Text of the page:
Prior to reading this book, the only thing that sprang to mind at the mention of this quintessentially Greek city was an Irish Folk/ Independence song, Salonica. I hoped this weighty tome (coming in at a chunky 544 pages) would shed some light on Salonica, or Thessaloniki as it is now called.
Goodness, did it! Mazower writes in the introduction that this book is the product of nigh on 20 years of research and writing after a trip to Salonica with the army. His passion for and knowledge of seemingly every aspect of the city’s history was breath-taking. The city’s changing architecture was explored in the same loving detail as the changes in the city’s religious communities.
This wealth of knowledge and detail is even more fascinating when taking into account the fact that parts of the city and their respective histories have been obliterated by successive conquerors and natural disasters (the conquering Greeks back in 1912, a fire in 1917 that wiped out three-quarters of the city, the Nazis who approved of the destruction of mosques and one of the largest Jewish cemeteries in Europe to name but a few).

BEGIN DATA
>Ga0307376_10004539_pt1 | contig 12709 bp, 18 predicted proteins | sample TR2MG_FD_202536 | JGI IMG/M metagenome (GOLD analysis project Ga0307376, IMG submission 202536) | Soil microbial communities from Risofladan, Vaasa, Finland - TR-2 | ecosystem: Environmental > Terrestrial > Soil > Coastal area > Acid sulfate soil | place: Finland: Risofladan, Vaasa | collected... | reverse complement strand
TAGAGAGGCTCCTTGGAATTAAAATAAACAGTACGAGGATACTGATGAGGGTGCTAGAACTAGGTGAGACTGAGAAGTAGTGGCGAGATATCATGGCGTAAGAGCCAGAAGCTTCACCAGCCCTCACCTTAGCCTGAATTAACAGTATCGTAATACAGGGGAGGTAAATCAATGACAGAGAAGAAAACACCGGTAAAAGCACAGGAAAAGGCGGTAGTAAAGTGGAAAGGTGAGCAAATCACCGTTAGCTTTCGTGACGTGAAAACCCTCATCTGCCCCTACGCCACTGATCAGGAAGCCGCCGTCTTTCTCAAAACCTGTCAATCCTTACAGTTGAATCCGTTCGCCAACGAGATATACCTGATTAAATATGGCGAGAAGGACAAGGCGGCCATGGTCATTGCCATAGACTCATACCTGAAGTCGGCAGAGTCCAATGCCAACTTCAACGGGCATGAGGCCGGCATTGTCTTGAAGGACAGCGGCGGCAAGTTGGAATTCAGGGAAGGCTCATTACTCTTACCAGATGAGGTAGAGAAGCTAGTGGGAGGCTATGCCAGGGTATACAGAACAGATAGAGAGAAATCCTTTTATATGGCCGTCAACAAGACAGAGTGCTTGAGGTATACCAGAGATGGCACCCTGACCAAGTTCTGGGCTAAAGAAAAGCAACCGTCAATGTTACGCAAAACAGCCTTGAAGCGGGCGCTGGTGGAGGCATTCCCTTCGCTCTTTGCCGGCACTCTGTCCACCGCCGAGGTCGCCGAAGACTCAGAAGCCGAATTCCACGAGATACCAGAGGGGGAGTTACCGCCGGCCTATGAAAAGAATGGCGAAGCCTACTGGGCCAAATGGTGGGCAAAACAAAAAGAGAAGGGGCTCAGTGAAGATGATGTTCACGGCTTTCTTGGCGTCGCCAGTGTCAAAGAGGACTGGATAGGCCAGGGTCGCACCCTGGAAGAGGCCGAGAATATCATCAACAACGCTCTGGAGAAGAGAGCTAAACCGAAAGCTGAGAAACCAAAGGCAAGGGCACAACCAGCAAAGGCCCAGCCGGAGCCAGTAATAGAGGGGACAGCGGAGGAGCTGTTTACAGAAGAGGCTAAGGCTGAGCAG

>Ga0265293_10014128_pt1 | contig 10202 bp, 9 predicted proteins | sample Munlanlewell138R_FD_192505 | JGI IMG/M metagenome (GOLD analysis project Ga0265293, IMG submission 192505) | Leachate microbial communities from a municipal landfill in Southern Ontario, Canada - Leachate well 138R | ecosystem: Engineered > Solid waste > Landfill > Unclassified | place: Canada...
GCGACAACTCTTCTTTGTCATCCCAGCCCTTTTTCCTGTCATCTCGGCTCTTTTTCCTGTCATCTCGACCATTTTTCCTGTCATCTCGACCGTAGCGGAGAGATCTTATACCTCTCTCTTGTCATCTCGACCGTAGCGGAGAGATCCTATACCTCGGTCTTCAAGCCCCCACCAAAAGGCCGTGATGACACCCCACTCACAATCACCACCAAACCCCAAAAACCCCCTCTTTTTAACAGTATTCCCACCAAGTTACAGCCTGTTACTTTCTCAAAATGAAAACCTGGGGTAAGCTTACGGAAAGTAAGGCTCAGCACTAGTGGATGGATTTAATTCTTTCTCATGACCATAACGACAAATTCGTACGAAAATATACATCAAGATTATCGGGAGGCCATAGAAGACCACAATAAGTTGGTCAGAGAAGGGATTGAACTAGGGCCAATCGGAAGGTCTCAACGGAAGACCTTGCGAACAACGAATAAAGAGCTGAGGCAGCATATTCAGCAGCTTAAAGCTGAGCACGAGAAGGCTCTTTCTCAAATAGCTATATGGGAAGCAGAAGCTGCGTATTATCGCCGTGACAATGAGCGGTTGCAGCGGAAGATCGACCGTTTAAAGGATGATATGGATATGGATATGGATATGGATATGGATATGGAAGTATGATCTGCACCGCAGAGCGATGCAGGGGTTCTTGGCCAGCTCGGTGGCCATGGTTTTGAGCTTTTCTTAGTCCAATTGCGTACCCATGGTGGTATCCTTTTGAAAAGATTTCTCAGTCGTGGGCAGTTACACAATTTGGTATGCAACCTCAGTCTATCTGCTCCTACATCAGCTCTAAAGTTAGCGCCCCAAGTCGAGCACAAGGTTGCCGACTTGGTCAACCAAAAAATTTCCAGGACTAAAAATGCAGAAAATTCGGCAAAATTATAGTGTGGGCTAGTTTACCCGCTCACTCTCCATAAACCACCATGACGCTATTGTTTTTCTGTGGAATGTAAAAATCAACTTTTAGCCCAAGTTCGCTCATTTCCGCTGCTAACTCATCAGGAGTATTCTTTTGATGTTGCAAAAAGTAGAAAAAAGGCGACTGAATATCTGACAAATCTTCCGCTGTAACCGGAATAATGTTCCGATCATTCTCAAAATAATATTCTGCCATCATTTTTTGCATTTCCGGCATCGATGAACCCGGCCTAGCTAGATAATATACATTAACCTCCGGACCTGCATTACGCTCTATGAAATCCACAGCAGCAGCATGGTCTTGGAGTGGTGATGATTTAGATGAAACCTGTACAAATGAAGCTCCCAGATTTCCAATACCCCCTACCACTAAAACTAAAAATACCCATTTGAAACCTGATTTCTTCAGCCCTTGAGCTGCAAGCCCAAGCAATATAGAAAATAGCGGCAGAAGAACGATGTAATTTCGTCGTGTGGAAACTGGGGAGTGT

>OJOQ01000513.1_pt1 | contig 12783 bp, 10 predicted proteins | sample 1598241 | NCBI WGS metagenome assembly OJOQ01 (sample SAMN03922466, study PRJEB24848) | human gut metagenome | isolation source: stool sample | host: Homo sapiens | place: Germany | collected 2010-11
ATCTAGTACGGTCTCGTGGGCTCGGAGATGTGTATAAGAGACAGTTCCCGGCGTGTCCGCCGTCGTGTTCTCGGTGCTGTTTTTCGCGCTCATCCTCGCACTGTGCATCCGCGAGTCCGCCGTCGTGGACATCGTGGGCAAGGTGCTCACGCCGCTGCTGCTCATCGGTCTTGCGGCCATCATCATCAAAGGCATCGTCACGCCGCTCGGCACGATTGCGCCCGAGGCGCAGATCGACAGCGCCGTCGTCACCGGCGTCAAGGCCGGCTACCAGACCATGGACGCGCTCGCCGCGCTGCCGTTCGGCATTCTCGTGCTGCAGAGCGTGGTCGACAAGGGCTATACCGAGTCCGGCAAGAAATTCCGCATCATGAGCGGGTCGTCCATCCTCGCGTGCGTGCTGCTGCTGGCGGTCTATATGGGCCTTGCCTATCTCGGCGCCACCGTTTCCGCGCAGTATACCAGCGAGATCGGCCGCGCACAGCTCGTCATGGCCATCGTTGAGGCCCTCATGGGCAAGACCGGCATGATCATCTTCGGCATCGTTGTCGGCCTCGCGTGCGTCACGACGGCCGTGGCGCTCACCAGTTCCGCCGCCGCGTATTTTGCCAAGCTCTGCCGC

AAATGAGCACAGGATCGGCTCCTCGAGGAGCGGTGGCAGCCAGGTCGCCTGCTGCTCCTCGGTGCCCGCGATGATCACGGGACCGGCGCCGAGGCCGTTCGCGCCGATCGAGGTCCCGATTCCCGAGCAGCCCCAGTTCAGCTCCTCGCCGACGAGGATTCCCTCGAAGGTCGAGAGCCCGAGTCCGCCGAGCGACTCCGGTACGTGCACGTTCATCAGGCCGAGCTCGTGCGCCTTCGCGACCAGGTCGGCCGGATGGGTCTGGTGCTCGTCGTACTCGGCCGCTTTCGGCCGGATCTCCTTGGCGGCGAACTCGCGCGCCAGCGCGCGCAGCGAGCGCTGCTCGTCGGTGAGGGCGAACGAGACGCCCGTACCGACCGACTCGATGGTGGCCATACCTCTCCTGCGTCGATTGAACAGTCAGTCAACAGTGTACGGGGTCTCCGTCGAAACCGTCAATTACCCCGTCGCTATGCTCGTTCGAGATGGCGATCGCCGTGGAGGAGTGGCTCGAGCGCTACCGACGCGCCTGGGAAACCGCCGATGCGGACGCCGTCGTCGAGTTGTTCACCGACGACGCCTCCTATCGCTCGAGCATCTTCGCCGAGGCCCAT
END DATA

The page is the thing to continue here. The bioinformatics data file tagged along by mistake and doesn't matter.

But Salonica, City of Ghosts, does not just confine itself to the early to mid-20th century (although the 20th century is the era in which Mazower specialises). Instead it encompasses the city’s early years, even straying back to pay homage to a certain memorable Roman before working its way up until (and including) the Balkan conflicts. Mazower brought up issues that the current administration would probably prefer to be swept under the carpet. The destruction of the Jewish cemetery, mentioned above, has still not been acknowledged or apologised for. Ironically a university, a building that should be a beacon of light and knowledge and of truth has been built over it, without a word written about the building’s foundations.
With knowledge like that ringing in my ears, it is at times hard to imagine this now thoroughly Greek place as being the ethnically and culturally diverse place of refuge for groups hounded in other parts of Europe.
To paraphrase Mazower, only ghosts keep the memories now. But in reading this book, the ghosts of the past- of the truth- stirred and walked with me for a while down the streets of memory in a city I may never walk through. Soupy as that may sound, it feels true.
Overall: Every line is so intelligently and so beautifully written that the prose is in itself a good enough reason to read this book. The sheer amount of information packed in makes it unmissable.
This book counts towards Rose City Reader’s European Reading Challenge – Greece.